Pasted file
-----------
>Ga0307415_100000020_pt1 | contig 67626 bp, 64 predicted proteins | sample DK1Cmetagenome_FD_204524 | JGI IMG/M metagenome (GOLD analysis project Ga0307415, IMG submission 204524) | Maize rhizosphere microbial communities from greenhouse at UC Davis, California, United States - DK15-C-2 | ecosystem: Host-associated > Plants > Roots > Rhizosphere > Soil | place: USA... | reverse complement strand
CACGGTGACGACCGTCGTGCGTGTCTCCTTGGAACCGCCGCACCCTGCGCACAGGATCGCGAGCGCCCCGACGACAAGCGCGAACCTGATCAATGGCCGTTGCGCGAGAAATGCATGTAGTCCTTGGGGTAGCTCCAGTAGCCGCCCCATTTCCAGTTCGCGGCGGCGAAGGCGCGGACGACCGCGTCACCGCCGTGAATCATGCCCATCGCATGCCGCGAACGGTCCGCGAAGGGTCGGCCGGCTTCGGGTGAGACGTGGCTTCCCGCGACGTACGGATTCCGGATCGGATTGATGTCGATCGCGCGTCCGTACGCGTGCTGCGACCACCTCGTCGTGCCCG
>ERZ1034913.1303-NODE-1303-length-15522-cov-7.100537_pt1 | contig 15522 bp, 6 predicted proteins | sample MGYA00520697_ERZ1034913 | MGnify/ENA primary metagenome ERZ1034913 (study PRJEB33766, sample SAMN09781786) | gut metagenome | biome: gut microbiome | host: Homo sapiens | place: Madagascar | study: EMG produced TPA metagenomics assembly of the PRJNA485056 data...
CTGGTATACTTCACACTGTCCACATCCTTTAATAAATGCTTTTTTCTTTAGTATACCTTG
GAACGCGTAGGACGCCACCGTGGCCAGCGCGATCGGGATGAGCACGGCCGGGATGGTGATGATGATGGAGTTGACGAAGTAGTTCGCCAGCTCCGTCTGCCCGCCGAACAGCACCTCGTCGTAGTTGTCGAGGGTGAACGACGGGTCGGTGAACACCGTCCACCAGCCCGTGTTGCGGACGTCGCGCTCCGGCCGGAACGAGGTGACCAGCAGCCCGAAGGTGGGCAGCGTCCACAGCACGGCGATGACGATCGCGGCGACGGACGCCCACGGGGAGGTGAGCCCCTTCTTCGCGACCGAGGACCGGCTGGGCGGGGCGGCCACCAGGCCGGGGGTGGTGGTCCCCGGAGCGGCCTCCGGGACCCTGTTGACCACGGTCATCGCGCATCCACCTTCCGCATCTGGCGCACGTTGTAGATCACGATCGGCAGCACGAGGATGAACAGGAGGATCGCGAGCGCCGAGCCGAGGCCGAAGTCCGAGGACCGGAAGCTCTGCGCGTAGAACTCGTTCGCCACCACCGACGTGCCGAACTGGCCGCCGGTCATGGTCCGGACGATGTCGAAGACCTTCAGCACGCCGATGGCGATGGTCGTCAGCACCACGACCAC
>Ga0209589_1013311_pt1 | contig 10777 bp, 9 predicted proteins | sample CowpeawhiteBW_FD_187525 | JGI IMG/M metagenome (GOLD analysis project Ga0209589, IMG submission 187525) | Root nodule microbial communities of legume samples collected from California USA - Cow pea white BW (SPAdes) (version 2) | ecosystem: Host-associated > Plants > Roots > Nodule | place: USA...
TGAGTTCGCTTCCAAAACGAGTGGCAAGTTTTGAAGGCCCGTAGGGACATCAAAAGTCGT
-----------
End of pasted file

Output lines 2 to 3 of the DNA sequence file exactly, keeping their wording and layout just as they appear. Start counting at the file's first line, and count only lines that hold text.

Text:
CACGGTGACGACCGTCGTGCGTGTCTCCTTGGAACCGCCGCACCCTGCGCACAGGATCGCGAGCGCCCCGACGACAAGCGCGAACCTGATCAATGGCCGTTGCGCGAGAAATGCATGTAGTCCTTGGGGTAGCTCCAGTAGCCGCCCCATTTCCAGTTCGCGGCGGCGAAGGCGCGGACGACCGCGTCACCGCCGTGAATCATGCCCATCGCATGCCGCGAACGGTCCGCGAAGGGTCGGCCGGCTTCGGGTGAGACGTGGCTTCCCGCGACGTACGGATTCCGGATCGGATTGATGTCGATCGCGCGTCCGTACGCGTGCTGCGACCACCTCGTCGTGCCCG
>ERZ1034913.1303-NODE-1303-length-15522-cov-7.100537_pt1 | contig 15522 bp, 6 predicted proteins | sample MGYA00520697_ERZ1034913 | MGnify/ENA primary metagenome ERZ1034913 (study PRJEB33766, sample SAMN09781786) | gut metagenome | biome: gut microbiome | host: Homo sapiens | place: Madagascar | study: EMG produced TPA metagenomics assembly of the PRJNA485056 data...